At the church where I work, I preach/share/teach/facilitate/browbeat about 100-125 times a year. As a result, I spend a fair amount of time scared to death about what I am going to say and how I am going to say it. Over the years, I have learned a few truths about communicating that I want to share with both of my readers. Never forget, words shape the world. What we say and how we say it are the gifts we offer to truth, the frame that enhances or detracts from the beauty and power of our subject.
- Let the tool do the work. (No, I am not calling myself a tool.) I learned this from my dad, Col. JenkTank. Some of the greatest lessons I learned came from Saturday afternoons reversing whatever damage had been inflicted on our Volvo the week before. Tools exist to make work easier. When communicating, the tool is the subject or source of your material. In my case, it would be the Bible. My role as communicator is to let the Bible do the work in people’s lives, and try not to put to much of myself into the effort.
Resource: How To Read The Bible For All It’s Worth by Gordon Fee and Douglas Stuart.
- The shortest distance between two points is a straight line. If you can’t explain your key points in the 140 characters of Twitter, then you’re not taking the shortest distance. Remember, you are communicating. That means if they aren’t “getting it”, you’re not communicating with them, you are only talking at them. Try to take them on a simple journey of connected ideas. I rely heavily on my formula of Problem (Our’s) –> Solution (God’s) –> Response (Our’s). A variation is Lie –> Truth –> Response. This keeps me on task and gives the audience a sense of accomplishment after the message/lesson/seminar. It also disciplines me to streamline content to support only the necessary points for the listeners, not the stuff I think is cool or will make me sound smarter. Communication is service, not self-serving.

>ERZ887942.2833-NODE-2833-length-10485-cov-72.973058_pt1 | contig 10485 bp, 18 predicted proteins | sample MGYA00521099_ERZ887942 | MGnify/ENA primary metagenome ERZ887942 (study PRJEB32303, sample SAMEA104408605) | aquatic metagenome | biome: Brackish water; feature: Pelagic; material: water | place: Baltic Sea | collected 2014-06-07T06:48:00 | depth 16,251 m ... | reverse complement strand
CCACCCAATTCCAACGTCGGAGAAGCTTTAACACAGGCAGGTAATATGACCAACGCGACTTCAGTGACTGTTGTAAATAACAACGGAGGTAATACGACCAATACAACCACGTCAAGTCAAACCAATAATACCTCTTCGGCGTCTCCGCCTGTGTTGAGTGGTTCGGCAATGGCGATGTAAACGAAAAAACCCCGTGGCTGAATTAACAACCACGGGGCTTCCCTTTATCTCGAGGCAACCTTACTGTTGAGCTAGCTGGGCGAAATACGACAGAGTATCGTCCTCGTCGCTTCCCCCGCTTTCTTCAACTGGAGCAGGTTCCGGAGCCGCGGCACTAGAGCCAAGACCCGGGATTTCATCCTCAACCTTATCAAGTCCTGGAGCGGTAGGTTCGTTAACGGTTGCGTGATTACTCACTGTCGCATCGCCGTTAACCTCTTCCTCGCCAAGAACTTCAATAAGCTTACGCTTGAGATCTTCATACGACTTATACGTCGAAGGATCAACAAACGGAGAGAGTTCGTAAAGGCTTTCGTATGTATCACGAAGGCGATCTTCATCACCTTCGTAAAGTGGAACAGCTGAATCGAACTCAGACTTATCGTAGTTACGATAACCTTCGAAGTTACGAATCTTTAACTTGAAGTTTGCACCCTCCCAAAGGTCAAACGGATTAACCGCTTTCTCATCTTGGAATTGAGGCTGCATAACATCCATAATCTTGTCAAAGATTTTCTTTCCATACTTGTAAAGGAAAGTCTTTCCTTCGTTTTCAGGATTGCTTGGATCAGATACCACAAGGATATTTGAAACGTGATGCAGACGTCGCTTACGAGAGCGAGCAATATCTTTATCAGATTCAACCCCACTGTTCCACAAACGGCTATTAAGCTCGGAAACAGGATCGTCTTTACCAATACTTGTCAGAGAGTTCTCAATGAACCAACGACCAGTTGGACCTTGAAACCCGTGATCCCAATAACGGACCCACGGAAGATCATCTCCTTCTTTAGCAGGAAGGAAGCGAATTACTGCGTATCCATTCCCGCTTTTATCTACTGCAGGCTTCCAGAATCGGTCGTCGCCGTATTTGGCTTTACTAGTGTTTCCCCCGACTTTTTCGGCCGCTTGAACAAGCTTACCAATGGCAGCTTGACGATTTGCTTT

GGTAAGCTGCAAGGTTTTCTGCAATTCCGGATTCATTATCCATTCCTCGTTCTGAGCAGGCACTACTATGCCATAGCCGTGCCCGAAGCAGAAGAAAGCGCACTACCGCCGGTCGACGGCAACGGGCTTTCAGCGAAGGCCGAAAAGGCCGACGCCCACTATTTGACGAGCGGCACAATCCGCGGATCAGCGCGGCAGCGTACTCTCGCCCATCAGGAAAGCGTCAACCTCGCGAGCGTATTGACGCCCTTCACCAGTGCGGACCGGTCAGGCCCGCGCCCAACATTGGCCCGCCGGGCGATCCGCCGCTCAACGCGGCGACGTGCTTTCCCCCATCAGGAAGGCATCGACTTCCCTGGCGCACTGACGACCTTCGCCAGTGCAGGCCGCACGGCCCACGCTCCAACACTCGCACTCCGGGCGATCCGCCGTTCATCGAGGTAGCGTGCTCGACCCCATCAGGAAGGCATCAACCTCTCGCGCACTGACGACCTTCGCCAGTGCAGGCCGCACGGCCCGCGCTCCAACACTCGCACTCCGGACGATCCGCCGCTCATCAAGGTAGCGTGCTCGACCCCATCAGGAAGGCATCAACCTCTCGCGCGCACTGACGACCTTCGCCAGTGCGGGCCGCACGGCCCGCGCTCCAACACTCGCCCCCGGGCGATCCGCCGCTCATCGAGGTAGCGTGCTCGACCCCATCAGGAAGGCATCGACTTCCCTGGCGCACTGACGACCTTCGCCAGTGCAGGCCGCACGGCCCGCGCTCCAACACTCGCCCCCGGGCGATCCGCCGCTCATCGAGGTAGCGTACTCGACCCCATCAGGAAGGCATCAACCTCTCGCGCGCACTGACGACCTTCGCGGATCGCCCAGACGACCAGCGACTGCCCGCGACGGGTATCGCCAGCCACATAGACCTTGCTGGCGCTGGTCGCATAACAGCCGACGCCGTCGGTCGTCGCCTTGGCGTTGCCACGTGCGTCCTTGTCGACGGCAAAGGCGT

Resource: Communicating For A Change by Andy Stanley
- Love means never having to say “I’m sorry.” “Facts,” John Adams once said, “are stubborn things.” If you believe you have a truth people need to hear, and if you love those people enough to share even the most difficult truths, don’t ever regret sharing it. The lack of conviction and authenticity will be read by everyone, and the impact of your message will be lessened. In my profession, this fear of the truth usually comes out over three subjects: sin, Hell, and money. Understand, this is not a jerk license. The fact that the Bible teaches truths about sin and Hell doesn’t empower us to browbeat or harangue people into compliance. Passion over consequence, emotion over rewards and outcomes, those are the places for enthusiasm and demonstration. Don’t pull your punches if it’s true, but don’t beat your audience to bloody pulp either.
Resource: I learned this one from some great communicators that I admire. Not everything comes from books.